INGULFED

In Shanghai

Archive for protest

#200: Muathifakhrs Unite — Arabic Rap From (America’s) West Bank

The rerelease of this legendary and illustrious video is dedicated to Joshua “Issa” Casteel, an endlessly positive Middlebury Arabic scholar with the power to brighten every door, the kind of soldier who returns home not with enmity but with curiosity and compassion — a true Muathifakhr if there ever was one.

In 2010, a group of Middlebury Arabic School students left nothing on the rhyming fields of Oakland, California. Two years later the ornery former director of the program, who shall remain nameless in this sentence, achieved a lifelong goal and had the masterwork taken down from video sharing sites, including انتم توب. Kenneth S. Habib’s image has been removed.

But the message lives on.

On the grounds of Mills Young Ladies Seminary (as it was known in 1852), the Thalith Alif Allstars rhyme about a life with thoughts in one language and speech in another. Words divide, but they also unite, and in this grappling with confusion we can follow new pathways to understanding. Like the diverse coalitions still struggling for freedom across the Middle East, this group — which features an Arab doctor, a UN relief hero, a veteran, scholars of the Middle East, and Jews — is united in its message: we shall not be divided by language if we recognize difference not as obstacle but opportunity. And if we take silliness for what it is.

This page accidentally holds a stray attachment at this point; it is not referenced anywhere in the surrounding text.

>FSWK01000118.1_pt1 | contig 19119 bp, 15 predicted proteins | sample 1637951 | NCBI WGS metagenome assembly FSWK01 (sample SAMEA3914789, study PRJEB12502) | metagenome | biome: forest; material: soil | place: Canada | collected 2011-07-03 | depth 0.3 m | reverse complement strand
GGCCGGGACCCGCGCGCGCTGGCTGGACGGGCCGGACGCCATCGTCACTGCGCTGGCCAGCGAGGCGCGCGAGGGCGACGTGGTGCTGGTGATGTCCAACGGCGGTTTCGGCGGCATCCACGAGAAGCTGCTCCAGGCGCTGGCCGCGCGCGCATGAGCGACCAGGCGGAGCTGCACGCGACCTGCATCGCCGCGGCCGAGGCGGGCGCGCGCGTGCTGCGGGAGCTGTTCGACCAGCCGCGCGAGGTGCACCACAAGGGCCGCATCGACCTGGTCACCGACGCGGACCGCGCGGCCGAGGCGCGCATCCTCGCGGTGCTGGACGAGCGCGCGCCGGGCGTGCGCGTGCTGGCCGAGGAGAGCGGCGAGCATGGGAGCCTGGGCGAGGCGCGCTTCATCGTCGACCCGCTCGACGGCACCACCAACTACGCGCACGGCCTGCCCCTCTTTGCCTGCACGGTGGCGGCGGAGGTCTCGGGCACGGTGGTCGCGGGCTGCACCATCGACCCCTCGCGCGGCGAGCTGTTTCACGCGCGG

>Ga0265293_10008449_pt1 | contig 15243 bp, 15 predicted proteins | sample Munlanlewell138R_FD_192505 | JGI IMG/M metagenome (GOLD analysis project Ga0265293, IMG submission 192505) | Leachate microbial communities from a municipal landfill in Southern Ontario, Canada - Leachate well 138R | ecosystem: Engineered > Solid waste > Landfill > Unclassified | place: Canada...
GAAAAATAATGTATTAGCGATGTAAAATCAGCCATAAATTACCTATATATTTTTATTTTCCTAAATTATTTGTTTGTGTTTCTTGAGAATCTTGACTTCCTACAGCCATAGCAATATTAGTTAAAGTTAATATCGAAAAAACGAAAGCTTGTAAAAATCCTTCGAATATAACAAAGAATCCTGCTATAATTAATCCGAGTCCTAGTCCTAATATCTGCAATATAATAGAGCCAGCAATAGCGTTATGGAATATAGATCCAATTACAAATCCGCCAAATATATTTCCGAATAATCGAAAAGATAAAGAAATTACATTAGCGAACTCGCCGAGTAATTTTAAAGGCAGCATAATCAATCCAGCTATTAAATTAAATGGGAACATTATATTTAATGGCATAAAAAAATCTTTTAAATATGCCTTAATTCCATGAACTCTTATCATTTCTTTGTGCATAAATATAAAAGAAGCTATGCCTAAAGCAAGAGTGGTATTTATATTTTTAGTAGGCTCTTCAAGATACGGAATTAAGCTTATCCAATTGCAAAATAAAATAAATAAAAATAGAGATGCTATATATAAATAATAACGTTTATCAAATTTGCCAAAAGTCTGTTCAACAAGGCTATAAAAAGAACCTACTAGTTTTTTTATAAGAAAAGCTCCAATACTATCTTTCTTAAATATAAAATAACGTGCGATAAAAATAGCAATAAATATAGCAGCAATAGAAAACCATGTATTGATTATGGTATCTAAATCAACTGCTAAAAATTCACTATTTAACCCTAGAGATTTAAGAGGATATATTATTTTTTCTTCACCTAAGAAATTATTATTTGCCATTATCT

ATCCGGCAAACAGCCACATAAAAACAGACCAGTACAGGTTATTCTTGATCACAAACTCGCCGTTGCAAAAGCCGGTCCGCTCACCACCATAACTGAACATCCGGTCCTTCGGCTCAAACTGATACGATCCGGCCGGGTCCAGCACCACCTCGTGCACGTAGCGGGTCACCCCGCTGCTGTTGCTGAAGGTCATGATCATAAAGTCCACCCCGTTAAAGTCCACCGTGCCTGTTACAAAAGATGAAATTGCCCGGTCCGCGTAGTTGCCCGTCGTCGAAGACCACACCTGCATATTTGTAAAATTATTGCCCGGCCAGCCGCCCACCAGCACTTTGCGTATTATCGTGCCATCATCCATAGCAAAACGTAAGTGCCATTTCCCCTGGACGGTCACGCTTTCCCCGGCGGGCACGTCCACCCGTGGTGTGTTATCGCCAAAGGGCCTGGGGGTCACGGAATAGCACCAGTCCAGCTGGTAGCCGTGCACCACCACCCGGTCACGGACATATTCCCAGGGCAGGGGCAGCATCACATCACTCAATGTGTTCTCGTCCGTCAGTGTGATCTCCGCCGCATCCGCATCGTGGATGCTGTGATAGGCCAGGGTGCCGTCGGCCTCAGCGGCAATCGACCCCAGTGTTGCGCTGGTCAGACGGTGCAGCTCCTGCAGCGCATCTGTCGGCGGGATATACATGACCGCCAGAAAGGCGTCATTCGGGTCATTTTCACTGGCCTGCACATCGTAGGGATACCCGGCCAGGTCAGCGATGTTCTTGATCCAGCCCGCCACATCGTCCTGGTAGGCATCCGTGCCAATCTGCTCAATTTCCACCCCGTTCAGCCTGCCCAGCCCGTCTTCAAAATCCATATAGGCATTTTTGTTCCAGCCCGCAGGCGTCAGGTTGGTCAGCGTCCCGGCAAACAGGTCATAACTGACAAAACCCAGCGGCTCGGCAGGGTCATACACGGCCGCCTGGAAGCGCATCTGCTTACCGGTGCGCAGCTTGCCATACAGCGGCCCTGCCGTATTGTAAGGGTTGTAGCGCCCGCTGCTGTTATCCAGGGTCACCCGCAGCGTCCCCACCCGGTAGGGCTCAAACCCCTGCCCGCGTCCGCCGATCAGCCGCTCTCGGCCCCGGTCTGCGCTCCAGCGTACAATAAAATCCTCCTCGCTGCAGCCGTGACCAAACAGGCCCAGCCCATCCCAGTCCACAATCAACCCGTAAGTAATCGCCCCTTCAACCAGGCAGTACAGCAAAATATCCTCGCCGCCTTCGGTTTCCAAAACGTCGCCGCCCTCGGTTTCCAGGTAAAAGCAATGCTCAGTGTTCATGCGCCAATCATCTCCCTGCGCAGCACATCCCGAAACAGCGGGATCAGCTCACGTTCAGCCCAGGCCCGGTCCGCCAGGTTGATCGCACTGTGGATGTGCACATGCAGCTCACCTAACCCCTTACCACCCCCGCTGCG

Issa, this one’s for you.


{Watch on YouTube here.}
{Watch in Germany or on a mobile device over here.}

This is INGULFED‘s 200th post!      A thousand shukran for coming back again and again.

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“شو بتفكّر عن ثورتنا؟” — “What do you think about our revolution?”

“What do you think about our revolution?”
“Freedom is beautiful.”
Beaming: “Yes!”

The university’s security staff is mostly Egyptian, almost exclusively supporting family back home, and quite openly champions of the overthrow of Mubarak’s autocracy. (Supporters, dejected, are less visible.) Engulfed in the politics of the Arabian peninsula, this American institution has made very evident the support for non-violent protesters, democratic ideals, and all Middle Eastern countries’ fights against their respective “the Man”.

But other than these interpersonal connections to the region’s groundswell, the UAE is barricaded in an impenetrable bubble — a piece apart from the line of dictatorial dominos that have fallen in rapid succession in recent weeks. A good reason for this: the word protest once meant, for Romans, to “assert publicly”. How could this be in the UAE when those most relegated are hardly even members of the public?

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